Heat is important when you want to grow things in your garden. That’s pretty self evident, particularly when you’re staring out a window at a world covered in snow and ice. But I didn’t realize just how much heat affected growing things until digging deep (har, har) into my latest course on organic horticulture through Gaia College. Stop me if you’ve heard these before:
WHY SOME BEDS NEED TUCKING IN MORE OFTEN: Early on in studying organic horticulture you learn a lot about composting and how things decompose. Essentially, the whole ashes–to–ashes–dust–to–dust concept is taken quite literally and to very satisfying results in organic gardening. That said, you do get into the nitty gritty, including the rate of decomposition. As it turns out, it doubles for every 10°C rise in temperature. So if you’ve taken the time to spread chopped up leaves all over your flower beds in the spring and the temps start to rise, you may find that the beds that get full sun will need to be mulched again sooner than, say, a spot under a large tree where it’s constantly shaded and consequently cooler.
WHY SUNSHINE ONLY GETS YOU HALFWAY TO A TOMATO: The sun delivers good things to growing things. Light was my first guess. But heat is important, too. Heat is energy and some plants need a particular amount of heat units in order to grow, to flower, produce seed and bear fruit that ripens. For instance, if a tomato doesn’t get 1533 heat units, it can’t bring its first fruit to ripeness.
WHY A WARM WINTER CAN BE JUST AS BAD AS A SUPER COLD WINTER: If we have an unusually warm winter, it may affect the bulbs we planted last fall. A lot of popular bulb species need up to 20 weeks of very low temperatures or they won’t flower.
WHY IT’S TRUE THAT THERE’S HOT TIMES IN THE CITY: Choosing plants that work for your hardiness zone is a good start to gardening success but there are climates within climates all around us. For instance, temperatures in the heart of a large city can be higher than the temperature on the same day out in the country. Streets, sidewalks, buildings—all act like heat sponges that keep whatever small patches of bare earth there are downtown warmer in winter. So if you live smack in the heart of a big city and have a patch of earth surrounded by concrete that you want to transform into a teeny garden, you might have better success with plants that are hardy in the zone that’s one up on the warmth scale—unless you live in a building–created wind tunnel. Then all bets are off.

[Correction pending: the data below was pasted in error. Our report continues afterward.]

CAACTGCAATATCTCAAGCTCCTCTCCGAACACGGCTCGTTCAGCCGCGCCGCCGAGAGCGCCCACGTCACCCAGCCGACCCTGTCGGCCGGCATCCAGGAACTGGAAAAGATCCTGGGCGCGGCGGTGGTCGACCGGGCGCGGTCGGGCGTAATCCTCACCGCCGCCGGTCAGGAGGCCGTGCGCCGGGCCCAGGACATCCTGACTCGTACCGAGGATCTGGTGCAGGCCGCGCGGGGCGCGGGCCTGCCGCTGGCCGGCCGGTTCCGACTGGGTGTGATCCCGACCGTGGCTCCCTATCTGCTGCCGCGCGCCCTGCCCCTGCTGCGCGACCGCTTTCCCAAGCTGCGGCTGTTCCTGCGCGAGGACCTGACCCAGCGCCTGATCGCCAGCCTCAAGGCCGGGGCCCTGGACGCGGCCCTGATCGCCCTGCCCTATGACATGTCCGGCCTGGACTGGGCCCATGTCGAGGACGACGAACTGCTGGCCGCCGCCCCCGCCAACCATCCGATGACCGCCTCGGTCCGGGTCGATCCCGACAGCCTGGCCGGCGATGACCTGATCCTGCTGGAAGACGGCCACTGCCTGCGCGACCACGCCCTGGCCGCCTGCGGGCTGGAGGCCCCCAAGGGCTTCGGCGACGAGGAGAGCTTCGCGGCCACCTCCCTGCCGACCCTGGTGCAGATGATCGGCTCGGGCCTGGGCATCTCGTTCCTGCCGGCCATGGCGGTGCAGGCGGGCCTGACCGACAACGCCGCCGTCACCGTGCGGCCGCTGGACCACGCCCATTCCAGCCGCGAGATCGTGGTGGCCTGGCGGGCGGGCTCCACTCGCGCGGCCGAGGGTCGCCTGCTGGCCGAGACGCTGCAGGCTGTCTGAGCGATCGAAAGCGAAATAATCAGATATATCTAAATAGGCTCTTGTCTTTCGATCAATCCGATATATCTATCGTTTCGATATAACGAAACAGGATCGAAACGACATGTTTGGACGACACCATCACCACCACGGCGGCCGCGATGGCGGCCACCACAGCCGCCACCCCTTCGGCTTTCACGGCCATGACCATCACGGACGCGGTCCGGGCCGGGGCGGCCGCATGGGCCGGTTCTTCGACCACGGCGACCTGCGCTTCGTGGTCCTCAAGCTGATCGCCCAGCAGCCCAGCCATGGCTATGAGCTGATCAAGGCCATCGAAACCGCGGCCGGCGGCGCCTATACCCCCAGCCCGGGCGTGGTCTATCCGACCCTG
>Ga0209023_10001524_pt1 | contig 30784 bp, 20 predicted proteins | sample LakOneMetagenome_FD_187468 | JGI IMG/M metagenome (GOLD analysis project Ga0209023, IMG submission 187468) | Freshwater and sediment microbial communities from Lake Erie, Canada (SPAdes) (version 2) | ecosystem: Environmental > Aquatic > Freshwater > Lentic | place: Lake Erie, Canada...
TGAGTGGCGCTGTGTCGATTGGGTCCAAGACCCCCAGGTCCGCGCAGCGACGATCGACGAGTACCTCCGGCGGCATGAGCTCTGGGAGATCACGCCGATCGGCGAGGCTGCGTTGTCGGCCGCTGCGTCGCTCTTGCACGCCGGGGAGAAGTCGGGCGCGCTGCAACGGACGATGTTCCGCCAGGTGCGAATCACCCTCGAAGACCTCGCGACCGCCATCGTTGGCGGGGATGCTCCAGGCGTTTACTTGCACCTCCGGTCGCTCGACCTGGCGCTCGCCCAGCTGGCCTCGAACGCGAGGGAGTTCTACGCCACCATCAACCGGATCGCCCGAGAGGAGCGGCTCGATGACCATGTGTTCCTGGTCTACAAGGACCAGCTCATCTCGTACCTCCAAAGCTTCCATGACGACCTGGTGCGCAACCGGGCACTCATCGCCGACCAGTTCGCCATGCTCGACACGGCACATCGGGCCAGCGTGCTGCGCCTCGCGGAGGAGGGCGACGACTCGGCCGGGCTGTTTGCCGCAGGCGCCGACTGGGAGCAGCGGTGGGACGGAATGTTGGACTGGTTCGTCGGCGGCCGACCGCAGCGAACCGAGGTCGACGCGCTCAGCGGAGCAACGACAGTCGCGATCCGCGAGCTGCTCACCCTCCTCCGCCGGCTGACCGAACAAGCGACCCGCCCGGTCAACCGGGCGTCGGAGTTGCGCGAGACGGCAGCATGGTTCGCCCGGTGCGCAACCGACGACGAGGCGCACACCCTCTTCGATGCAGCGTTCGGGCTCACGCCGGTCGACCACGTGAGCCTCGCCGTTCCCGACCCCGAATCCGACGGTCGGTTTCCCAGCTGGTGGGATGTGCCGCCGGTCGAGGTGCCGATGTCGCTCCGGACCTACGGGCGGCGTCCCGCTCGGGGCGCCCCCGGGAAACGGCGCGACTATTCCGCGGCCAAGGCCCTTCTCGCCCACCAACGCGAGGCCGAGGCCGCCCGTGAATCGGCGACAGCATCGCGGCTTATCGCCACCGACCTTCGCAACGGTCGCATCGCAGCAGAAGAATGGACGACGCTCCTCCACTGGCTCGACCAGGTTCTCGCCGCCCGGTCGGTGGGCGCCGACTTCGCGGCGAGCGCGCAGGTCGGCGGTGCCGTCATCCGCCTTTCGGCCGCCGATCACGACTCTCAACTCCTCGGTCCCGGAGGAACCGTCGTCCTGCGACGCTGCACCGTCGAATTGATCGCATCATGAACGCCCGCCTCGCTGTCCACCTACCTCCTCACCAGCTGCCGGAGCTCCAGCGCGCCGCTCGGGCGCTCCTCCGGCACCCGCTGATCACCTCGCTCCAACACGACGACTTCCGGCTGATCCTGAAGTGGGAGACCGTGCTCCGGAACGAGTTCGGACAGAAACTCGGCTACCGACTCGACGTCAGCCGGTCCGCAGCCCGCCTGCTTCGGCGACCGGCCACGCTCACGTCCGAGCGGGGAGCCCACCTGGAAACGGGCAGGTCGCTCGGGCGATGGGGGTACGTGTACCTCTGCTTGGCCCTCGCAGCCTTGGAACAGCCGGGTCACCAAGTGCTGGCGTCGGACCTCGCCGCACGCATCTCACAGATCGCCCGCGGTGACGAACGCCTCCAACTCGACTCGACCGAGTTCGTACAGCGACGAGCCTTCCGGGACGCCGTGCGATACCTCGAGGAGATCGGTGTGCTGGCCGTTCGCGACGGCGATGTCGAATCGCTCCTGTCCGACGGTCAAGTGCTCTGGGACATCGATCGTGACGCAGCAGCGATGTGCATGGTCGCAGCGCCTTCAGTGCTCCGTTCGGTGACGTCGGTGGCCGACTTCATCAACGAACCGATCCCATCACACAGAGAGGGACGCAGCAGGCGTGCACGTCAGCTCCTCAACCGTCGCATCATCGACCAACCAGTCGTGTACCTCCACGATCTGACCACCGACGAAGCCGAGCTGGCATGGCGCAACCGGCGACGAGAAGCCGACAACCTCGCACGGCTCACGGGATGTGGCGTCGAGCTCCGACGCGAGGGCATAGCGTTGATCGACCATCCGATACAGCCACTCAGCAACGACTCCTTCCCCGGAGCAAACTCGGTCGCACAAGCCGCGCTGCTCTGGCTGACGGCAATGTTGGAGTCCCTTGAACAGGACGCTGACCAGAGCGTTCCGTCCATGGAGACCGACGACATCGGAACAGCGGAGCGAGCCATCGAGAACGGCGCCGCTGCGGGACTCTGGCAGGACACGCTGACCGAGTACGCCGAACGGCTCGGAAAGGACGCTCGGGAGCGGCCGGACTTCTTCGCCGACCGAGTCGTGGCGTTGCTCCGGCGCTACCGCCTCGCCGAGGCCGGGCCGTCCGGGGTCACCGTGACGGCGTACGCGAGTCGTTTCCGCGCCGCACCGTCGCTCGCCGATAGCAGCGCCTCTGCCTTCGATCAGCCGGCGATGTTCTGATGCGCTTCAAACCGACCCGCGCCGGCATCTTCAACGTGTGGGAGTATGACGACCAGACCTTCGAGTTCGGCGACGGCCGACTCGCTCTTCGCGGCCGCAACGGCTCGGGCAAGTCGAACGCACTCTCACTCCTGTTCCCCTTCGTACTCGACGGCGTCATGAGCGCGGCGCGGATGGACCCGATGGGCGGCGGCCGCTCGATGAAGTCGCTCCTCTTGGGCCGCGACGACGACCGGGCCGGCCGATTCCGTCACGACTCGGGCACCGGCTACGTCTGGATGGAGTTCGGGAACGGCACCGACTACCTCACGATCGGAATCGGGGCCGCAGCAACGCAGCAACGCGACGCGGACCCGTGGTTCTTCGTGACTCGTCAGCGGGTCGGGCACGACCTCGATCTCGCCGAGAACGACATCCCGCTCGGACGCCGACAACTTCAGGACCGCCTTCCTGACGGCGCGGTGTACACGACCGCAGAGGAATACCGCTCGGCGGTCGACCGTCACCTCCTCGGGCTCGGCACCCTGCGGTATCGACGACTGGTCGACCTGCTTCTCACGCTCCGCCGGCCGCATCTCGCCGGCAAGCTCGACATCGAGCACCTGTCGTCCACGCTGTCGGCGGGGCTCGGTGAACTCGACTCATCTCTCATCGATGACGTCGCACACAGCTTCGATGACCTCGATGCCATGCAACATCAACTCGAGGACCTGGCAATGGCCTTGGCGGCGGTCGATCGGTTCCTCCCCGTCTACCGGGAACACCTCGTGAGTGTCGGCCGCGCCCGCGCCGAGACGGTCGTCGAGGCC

Today, we’re well into October and its T-shirt weather outside here in Southern Ontario. Global warming or not, I’m going to be paying more attention to what’s hot or not in my garden.
6 thoughts on “Warming up to the why of gardening”
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Good post. I’m frequently surprised by the variety of microclimates that exist in my little garden, created not just by sun and shade but also by proximity to the house.
Thanks! Sorry for the very late response. Ive been travelling. Returned to see the container plantings that Id pushed against a wall doing pretty well despite plunging temperatures. I agree that you can have a world of climates whizzing around your home!
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So true – and very interesting. Living in the wind tunnel caused by the Columbia River, I’m constantly experimenting with microclimates in my garden. If I have something unusually tender, it usually goes on the west side if my house, where it usually does okay, despite the borderline insufficient light. Except for a few very hot and sunny hours per day, it mostly in bright shade due to my neighbor’s house. I have been surprised many times by what I can get away with, there.
I know what you mean by wind tunnel. I think I have a couple in my back garden! And my little Japanese maple, which I thought was protected, is battling the weather every day. Sorry for the delayed response. Just got back from a trip to B.C.!
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Oh fun – welcome back! Will we see pictures?